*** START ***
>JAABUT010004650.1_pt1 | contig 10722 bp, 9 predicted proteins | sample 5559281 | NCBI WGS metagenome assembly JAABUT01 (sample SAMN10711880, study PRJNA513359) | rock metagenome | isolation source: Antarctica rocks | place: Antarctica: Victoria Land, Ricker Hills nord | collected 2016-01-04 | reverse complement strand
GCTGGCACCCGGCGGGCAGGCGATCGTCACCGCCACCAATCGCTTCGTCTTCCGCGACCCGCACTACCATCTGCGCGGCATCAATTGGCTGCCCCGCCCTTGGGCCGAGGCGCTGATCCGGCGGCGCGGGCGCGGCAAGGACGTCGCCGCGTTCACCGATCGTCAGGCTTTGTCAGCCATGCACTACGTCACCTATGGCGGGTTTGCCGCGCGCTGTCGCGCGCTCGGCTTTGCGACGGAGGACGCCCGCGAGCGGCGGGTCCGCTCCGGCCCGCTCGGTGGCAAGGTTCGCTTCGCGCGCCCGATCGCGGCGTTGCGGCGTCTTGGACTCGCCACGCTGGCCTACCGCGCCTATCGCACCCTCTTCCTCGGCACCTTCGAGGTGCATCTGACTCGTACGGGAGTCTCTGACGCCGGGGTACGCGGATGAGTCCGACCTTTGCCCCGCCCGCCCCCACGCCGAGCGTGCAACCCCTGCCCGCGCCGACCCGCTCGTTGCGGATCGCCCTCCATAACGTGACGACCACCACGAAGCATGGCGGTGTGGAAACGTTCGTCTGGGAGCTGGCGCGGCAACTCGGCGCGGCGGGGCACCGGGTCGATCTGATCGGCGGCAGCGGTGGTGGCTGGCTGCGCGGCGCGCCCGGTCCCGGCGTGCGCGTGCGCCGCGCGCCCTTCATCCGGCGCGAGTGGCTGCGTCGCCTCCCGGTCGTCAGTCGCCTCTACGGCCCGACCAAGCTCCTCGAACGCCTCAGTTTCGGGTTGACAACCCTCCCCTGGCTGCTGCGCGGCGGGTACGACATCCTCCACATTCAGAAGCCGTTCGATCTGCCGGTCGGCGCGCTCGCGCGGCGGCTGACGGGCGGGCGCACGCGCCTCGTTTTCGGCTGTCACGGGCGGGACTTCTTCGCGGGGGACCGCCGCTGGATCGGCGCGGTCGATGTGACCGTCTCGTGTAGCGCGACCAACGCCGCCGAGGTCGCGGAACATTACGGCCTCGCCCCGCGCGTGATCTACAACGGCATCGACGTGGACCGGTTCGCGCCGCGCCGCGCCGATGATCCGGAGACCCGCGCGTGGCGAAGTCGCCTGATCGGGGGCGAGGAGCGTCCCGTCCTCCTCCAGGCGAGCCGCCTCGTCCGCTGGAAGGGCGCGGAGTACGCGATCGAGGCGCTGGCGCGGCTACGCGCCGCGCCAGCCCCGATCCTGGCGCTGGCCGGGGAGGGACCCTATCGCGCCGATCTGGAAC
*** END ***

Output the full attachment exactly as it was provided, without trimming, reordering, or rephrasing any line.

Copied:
>JAABUT010004650.1_pt1 | contig 10722 bp, 9 predicted proteins | sample 5559281 | NCBI WGS metagenome assembly JAABUT01 (sample SAMN10711880, study PRJNA513359) | rock metagenome | isolation source: Antarctica rocks | place: Antarctica: Victoria Land, Ricker Hills nord | collected 2016-01-04 | reverse complement strand
GCTGGCACCCGGCGGGCAGGCGATCGTCACCGCCACCAATCGCTTCGTCTTCCGCGACCCGCACTACCATCTGCGCGGCATCAATTGGCTGCCCCGCCCTTGGGCCGAGGCGCTGATCCGGCGGCGCGGGCGCGGCAAGGACGTCGCCGCGTTCACCGATCGTCAGGCTTTGTCAGCCATGCACTACGTCACCTATGGCGGGTTTGCCGCGCGCTGTCGCGCGCTCGGCTTTGCGACGGAGGACGCCCGCGAGCGGCGGGTCCGCTCCGGCCCGCTCGGTGGCAAGGTTCGCTTCGCGCGCCCGATCGCGGCGTTGCGGCGTCTTGGACTCGCCACGCTGGCCTACCGCGCCTATCGCACCCTCTTCCTCGGCACCTTCGAGGTGCATCTGACTCGTACGGGAGTCTCTGACGCCGGGGTACGCGGATGAGTCCGACCTTTGCCCCGCCCGCCCCCACGCCGAGCGTGCAACCCCTGCCCGCGCCGACCCGCTCGTTGCGGATCGCCCTCCATAACGTGACGACCACCACGAAGCATGGCGGTGTGGAAACGTTCGTCTGGGAGCTGGCGCGGCAACTCGGCGCGGCGGGGCACCGGGTCGATCTGATCGGCGGCAGCGGTGGTGGCTGGCTGCGCGGCGCGCCCGGTCCCGGCGTGCGCGTGCGCCGCGCGCCCTTCATCCGGCGCGAGTGGCTGCGTCGCCTCCCGGTCGTCAGTCGCCTCTACGGCCCGACCAAGCTCCTCGAACGCCTCAGTTTCGGGTTGACAACCCTCCCCTGGCTGCTGCGCGGCGGGTACGACATCCTCCACATTCAGAAGCCGTTCGATCTGCCGGTCGGCGCGCTCGCGCGGCGGCTGACGGGCGGGCGCACGCGCCTCGTTTTCGGCTGTCACGGGCGGGACTTCTTCGCGGGGGACCGCCGCTGGATCGGCGCGGTCGATGTGACCGTCTCGTGTAGCGCGACCAACGCCGCCGAGGTCGCGGAACATTACGGCCTCGCCCCGCGCGTGATCTACAACGGCATCGACGTGGACCGGTTCGCGCCGCGCCGCGCCGATGATCCGGAGACCCGCGCGTGGCGAAGTCGCCTGATCGGGGGCGAGGAGCGTCCCGTCCTCCTCCAGGCGAGCCGCCTCGTCCGCTGGAAGGGCGCGGAGTACGCGATCGAGGCGCTGGCGCGGCTACGCGCCGCGCCAGCCCCGATCCTGGCGCTGGCCGGGGAGGGACCCTATCGCGCCGATCTGGAAC